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The end of Tesco

Tesco now closedTesco has finally closed its store on Mill Road today.

When plans for a store were first announced back in 2007, thousands of people opposed it. Local residents came together to say that another supermarket wasn’t wanted or needed on a street famous for its independent businesses. They organised, they marched, they wrote objections.

Thanks to that community effort, the store that finally opened two years later was smaller and less disruptive to the families living around it.

Because the site was already a shop, Tesco were able to go ahead and open, even after they were repeatedly refused permission for their expansion plans. But because of those refusals, the store was more expensive to run and not able to sell alcohol.

When it finally opened, many people chose not to shop there, preferring to support the local independent shops, run by people who were members of the community, or to use the Co-op that had been part of Mill Road for over a century.

The result was that the Tesco store that most local people never wanted and never used was a loss-making site from the start. In the first months of its operation, people who worked there said that it was losing £10,000 a week. If that carried on, it will have lost over £6 million in the years it was open.

We don’t actually know how much Tesco lost by refusing to listen to local shoppers and forcing open the store. But we doubt they’d be closing if they were making a profit.

So today marks the end of Tesco on Mill Road.

But what’s ending is less important than what won’t change.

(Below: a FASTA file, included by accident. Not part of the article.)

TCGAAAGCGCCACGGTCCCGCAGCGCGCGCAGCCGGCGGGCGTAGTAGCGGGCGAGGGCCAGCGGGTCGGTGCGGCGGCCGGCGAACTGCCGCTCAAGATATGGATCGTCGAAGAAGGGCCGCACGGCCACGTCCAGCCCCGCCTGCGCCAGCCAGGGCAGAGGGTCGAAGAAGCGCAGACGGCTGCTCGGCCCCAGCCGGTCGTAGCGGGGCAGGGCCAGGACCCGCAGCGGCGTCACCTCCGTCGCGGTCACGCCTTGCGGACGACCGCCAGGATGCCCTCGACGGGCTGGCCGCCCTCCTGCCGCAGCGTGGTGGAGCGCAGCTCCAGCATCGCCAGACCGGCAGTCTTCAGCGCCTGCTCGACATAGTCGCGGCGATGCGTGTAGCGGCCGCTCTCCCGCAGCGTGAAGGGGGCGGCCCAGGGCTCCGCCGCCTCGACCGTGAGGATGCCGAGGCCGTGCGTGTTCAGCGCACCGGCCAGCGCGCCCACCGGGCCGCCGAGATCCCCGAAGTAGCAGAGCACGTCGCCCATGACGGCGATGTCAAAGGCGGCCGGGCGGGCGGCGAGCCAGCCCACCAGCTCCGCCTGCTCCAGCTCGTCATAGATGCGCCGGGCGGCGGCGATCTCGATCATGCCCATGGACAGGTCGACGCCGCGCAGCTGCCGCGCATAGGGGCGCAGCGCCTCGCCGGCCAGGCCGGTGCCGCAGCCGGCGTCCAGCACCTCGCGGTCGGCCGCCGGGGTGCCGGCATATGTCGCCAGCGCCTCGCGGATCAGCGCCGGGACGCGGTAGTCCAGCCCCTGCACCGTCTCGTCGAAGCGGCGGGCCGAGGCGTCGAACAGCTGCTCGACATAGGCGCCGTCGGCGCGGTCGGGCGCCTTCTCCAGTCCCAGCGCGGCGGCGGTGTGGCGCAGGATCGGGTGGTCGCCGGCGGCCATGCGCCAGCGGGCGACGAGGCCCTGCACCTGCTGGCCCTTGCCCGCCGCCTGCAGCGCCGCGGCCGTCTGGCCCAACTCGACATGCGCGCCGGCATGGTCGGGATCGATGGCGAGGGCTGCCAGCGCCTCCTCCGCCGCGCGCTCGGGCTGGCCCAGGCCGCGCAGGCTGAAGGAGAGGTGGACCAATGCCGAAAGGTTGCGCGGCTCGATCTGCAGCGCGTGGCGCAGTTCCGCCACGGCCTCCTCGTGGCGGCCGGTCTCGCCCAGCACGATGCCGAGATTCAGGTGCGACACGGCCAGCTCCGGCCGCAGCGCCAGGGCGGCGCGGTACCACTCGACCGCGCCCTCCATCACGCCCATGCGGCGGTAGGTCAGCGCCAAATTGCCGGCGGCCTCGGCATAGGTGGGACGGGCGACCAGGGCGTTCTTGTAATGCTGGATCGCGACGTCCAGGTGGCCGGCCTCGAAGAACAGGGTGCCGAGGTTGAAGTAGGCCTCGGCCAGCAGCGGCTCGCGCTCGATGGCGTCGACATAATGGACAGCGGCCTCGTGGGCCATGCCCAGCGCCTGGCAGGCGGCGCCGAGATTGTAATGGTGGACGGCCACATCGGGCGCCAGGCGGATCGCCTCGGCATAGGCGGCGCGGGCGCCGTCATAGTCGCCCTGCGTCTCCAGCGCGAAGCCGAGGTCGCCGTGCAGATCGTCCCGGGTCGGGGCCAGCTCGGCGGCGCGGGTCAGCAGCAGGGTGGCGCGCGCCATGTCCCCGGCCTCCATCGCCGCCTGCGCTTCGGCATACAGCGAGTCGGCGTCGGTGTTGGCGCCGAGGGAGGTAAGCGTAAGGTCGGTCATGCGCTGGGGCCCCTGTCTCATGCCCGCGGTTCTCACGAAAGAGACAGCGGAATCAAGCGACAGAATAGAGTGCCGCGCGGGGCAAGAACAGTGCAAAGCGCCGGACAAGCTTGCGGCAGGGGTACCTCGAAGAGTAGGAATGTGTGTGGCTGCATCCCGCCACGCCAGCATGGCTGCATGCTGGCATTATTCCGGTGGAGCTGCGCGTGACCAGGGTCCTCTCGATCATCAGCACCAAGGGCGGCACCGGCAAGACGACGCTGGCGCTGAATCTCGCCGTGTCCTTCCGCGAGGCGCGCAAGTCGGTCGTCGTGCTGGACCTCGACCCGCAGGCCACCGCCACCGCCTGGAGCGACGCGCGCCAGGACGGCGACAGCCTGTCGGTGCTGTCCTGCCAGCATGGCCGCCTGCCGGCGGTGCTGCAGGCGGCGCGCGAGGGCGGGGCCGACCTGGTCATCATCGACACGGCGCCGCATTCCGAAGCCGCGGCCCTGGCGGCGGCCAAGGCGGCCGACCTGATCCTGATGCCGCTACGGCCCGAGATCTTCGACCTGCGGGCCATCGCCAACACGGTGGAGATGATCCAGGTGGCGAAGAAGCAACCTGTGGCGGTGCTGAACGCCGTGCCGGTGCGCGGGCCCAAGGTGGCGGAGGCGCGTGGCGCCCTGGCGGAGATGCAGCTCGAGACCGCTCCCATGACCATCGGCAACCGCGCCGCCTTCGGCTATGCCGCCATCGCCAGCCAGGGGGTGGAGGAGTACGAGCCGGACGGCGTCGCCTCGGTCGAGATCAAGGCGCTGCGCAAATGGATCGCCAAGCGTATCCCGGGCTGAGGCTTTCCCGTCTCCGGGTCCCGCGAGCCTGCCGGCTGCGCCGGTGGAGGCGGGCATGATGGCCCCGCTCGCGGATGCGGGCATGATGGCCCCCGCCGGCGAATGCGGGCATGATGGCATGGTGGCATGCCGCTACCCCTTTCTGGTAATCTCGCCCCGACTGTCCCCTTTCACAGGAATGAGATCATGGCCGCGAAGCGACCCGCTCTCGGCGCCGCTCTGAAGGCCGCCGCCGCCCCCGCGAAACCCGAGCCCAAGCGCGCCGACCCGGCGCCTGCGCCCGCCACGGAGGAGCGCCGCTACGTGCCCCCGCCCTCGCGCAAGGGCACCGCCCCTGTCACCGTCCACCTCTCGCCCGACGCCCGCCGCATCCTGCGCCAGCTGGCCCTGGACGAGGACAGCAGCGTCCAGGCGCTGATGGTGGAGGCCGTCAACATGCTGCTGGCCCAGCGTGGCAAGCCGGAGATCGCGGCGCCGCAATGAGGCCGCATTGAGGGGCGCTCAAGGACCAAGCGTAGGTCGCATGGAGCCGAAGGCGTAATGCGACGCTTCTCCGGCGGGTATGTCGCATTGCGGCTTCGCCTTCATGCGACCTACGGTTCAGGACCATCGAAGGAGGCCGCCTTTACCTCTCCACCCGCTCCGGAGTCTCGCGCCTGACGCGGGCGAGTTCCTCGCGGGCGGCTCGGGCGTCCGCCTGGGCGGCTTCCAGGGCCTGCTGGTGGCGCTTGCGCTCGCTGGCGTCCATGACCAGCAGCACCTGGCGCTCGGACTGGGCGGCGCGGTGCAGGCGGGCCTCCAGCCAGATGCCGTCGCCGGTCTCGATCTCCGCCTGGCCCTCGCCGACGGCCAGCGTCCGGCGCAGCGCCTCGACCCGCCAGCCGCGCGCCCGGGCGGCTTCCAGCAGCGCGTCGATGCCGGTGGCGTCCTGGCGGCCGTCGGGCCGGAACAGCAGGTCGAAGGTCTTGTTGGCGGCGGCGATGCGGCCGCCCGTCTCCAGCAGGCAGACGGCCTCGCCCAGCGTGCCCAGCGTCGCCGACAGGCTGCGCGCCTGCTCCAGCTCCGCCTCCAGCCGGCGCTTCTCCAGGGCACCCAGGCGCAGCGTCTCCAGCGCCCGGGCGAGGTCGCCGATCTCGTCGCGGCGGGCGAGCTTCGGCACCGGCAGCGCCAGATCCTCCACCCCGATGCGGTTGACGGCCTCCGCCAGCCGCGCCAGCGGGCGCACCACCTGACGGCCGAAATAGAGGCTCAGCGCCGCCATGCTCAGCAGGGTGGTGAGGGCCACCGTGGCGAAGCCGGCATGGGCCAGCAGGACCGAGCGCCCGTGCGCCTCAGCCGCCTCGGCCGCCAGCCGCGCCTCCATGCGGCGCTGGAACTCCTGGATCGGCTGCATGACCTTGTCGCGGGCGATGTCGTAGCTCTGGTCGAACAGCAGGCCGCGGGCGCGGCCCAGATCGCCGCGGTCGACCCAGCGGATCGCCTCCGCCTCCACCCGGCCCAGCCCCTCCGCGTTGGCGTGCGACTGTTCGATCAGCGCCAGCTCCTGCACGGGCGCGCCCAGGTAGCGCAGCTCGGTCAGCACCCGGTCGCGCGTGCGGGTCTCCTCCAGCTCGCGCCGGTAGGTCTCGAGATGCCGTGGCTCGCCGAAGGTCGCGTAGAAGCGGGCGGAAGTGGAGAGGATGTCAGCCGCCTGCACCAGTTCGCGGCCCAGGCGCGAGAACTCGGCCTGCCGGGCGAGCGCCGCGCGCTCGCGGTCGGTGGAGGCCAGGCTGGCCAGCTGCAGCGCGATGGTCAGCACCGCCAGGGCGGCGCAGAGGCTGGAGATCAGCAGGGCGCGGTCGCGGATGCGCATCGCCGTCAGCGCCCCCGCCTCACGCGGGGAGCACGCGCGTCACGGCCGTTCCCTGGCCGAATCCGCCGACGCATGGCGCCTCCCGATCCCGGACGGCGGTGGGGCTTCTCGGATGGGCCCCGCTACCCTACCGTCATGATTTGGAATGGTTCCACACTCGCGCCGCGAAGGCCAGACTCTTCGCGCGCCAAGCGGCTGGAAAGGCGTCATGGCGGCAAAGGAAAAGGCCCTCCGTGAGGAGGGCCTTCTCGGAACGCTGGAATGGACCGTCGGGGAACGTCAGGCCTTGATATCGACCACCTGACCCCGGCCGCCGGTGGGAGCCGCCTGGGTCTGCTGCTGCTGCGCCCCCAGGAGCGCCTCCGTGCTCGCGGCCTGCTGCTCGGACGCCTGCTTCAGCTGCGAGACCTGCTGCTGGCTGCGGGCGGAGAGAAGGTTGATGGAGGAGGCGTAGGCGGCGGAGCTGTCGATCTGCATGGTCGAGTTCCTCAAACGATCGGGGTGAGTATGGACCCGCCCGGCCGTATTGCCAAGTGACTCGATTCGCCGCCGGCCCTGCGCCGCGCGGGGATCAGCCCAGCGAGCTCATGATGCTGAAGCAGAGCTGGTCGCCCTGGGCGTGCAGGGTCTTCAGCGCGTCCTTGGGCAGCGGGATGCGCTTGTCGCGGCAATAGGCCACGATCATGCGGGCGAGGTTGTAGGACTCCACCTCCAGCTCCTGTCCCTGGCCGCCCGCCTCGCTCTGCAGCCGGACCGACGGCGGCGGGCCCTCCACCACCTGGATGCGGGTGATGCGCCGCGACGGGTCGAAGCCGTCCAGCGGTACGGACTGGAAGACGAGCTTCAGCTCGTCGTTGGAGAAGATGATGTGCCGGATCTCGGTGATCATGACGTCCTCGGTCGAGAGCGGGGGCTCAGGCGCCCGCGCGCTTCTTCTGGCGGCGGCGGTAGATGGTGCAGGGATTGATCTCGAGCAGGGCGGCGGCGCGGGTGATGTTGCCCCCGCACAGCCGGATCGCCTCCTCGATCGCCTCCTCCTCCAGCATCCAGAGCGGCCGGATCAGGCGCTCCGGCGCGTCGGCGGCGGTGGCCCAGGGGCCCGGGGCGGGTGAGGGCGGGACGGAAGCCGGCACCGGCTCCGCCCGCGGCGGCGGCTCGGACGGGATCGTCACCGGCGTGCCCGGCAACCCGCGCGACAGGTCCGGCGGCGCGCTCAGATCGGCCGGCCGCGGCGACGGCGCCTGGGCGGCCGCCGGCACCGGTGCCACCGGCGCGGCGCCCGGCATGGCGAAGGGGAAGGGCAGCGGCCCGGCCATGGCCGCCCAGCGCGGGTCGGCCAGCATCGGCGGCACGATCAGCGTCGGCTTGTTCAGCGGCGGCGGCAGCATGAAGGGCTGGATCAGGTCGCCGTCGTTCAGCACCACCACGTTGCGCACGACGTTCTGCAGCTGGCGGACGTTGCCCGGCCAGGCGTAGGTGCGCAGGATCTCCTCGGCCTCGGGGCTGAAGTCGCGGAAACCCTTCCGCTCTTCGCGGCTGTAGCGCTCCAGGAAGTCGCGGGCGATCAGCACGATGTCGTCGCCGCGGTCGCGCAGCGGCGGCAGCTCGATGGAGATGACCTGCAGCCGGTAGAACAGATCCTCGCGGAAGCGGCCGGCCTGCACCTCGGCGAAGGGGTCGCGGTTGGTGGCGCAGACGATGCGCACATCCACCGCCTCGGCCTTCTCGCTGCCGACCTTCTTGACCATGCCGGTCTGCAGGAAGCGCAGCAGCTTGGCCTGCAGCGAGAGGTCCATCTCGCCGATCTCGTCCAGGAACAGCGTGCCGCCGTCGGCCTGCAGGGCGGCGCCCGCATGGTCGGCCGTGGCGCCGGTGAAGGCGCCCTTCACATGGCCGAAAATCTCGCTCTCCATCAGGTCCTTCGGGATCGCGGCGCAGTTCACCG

In one way, Tesco perhaps did us a favour in 2007. It made thousands of us realise just how much we valued what was unique about Mill Road. It made us realise that we didn’t want to lose that special character.  And it made us more aware of the area as a community. It brought us together.

A lot has changed on Mill Road since 2007. Some shops and restaurants have closed and new ones have opened. It now has a beautiful, award-winning mosque. We’ve lost amazing people who worked for and shared their love of the area.

But despite the changes, it remains the same: a diverse, thriving community with the unique character that made people work so hard to protect it. Long after Tesco has been forgotten here, Mill Road will continue to be a place where people want to live and work, where they want to shop and eat, and come together as a community.

So, thank you to everyone who has helped to make this a place we want to be – a place worth fighting for.

See you on Mill Road.

A poem, from Ed Jenkins, whose videos from 2007-9 you can also browse.

The ‘Express’ has been derailed
Yes Tesco in Romsey has failed,
Campaigners said when Wilco left
Tesco eventually will fail the test.

They fought long and hard,
But Police held the trump card,
The Company was told,
‘No alcohol will be sold’.

Road safety became an issue
With danger seen in any queue,
Unloading supplies taking time,
Keeping traffic in frustrating line.

So deliveries had to be done